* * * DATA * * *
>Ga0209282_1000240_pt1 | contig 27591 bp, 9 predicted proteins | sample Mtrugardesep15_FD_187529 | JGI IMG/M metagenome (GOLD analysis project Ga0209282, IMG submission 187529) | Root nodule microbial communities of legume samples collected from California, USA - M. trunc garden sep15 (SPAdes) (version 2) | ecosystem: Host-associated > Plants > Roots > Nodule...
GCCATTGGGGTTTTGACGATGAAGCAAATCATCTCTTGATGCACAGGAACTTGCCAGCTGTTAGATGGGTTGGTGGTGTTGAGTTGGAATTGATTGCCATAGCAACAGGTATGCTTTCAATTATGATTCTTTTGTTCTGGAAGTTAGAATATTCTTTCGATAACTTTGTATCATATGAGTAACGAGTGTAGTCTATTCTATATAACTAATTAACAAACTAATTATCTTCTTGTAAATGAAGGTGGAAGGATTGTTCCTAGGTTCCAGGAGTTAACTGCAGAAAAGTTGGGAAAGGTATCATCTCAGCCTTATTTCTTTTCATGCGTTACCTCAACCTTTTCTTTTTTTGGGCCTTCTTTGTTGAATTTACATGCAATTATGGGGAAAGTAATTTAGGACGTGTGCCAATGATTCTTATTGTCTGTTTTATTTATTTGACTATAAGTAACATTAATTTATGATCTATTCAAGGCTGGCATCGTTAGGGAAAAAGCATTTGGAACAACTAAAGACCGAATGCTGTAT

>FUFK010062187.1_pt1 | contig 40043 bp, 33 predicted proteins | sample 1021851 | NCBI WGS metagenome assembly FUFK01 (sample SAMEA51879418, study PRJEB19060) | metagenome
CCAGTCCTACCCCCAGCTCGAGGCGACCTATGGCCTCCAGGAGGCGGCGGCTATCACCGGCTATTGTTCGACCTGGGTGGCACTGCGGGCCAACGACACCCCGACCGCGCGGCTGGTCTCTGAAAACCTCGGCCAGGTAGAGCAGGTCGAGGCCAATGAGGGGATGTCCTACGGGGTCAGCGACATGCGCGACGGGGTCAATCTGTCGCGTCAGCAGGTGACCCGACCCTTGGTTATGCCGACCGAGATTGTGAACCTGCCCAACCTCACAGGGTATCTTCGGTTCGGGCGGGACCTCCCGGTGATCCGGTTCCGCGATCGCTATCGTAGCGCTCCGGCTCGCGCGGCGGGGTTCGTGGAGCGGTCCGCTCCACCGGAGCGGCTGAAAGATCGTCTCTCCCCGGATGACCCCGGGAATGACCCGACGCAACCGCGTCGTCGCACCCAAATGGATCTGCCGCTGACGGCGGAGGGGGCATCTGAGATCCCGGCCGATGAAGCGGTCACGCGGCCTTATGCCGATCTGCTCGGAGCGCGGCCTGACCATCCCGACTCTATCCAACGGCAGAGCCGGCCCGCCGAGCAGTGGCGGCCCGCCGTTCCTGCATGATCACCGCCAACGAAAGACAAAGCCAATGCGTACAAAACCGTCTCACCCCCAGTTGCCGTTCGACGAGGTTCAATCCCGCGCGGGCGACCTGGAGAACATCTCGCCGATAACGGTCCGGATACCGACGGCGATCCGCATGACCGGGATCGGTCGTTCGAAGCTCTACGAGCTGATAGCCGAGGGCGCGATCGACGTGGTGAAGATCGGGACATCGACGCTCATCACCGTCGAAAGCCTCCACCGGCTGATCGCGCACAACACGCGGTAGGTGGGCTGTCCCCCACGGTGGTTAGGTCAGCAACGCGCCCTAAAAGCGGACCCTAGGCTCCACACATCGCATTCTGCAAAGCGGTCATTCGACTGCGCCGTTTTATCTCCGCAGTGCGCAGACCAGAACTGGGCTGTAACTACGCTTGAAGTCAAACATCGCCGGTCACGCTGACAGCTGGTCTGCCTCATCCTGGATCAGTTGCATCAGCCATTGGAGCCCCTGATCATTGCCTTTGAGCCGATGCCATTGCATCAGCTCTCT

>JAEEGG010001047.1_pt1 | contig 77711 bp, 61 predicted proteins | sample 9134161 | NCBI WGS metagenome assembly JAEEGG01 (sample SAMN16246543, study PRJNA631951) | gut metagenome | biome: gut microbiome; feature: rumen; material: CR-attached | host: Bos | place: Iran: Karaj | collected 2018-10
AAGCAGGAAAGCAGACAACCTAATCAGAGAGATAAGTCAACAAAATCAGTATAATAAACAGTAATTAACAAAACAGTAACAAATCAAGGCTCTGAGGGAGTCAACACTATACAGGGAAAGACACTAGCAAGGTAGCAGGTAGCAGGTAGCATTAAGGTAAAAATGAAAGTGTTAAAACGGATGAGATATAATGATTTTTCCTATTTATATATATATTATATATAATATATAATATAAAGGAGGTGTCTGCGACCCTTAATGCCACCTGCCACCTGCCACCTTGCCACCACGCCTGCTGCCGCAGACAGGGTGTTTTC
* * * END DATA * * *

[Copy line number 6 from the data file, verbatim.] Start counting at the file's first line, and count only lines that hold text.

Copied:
AAGCAGGAAAGCAGACAACCTAATCAGAGAGATAAGTCAACAAAATCAGTATAATAAACAGTAATTAACAAAACAGTAACAAATCAAGGCTCTGAGGGAGTCAACACTATACAGGGAAAGACACTAGCAAGGTAGCAGGTAGCAGGTAGCATTAAGGTAAAAATGAAAGTGTTAAAACGGATGAGATATAATGATTTTTCCTATTTATATATATATTATATATAATATATAATATAAAGGAGGTGTCTGCGACCCTTAATGCCACCTGCCACCTGCCACCTTGCCACCACGCCTGCTGCCGCAGACAGGGTGTTTTC